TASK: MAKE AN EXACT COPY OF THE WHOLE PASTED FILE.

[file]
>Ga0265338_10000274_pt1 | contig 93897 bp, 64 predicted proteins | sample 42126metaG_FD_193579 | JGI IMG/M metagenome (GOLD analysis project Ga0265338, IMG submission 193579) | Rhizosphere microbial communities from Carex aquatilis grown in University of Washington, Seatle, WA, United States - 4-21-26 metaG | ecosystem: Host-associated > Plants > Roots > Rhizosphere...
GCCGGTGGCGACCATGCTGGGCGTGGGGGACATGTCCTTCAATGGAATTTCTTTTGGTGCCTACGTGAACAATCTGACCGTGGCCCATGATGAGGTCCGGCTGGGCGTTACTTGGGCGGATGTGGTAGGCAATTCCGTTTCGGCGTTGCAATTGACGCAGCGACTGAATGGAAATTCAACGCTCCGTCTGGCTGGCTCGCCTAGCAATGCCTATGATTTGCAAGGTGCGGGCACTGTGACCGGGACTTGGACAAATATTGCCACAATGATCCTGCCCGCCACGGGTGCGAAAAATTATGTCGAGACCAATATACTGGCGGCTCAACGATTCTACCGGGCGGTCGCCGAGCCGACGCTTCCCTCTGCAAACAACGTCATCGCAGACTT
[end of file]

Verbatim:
>Ga0265338_10000274_pt1 | contig 93897 bp, 64 predicted proteins | sample 42126metaG_FD_193579 | JGI IMG/M metagenome (GOLD analysis project Ga0265338, IMG submission 193579) | Rhizosphere microbial communities from Carex aquatilis grown in University of Washington, Seatle, WA, United States - 4-21-26 metaG | ecosystem: Host-associated > Plants > Roots > Rhizosphere...
GCCGGTGGCGACCATGCTGGGCGTGGGGGACATGTCCTTCAATGGAATTTCTTTTGGTGCCTACGTGAACAATCTGACCGTGGCCCATGATGAGGTCCGGCTGGGCGTTACTTGGGCGGATGTGGTAGGCAATTCCGTTTCGGCGTTGCAATTGACGCAGCGACTGAATGGAAATTCAACGCTCCGTCTGGCTGGCTCGCCTAGCAATGCCTATGATTTGCAAGGTGCGGGCACTGTGACCGGGACTTGGACAAATATTGCCACAATGATCCTGCCCGCCACGGGTGCGAAAAATTATGTCGAGACCAATATACTGGCGGCTCAACGATTCTACCGGGCGGTCGCCGAGCCGACGCTTCCCTCTGCAAACAACGTCATCGCAGACTT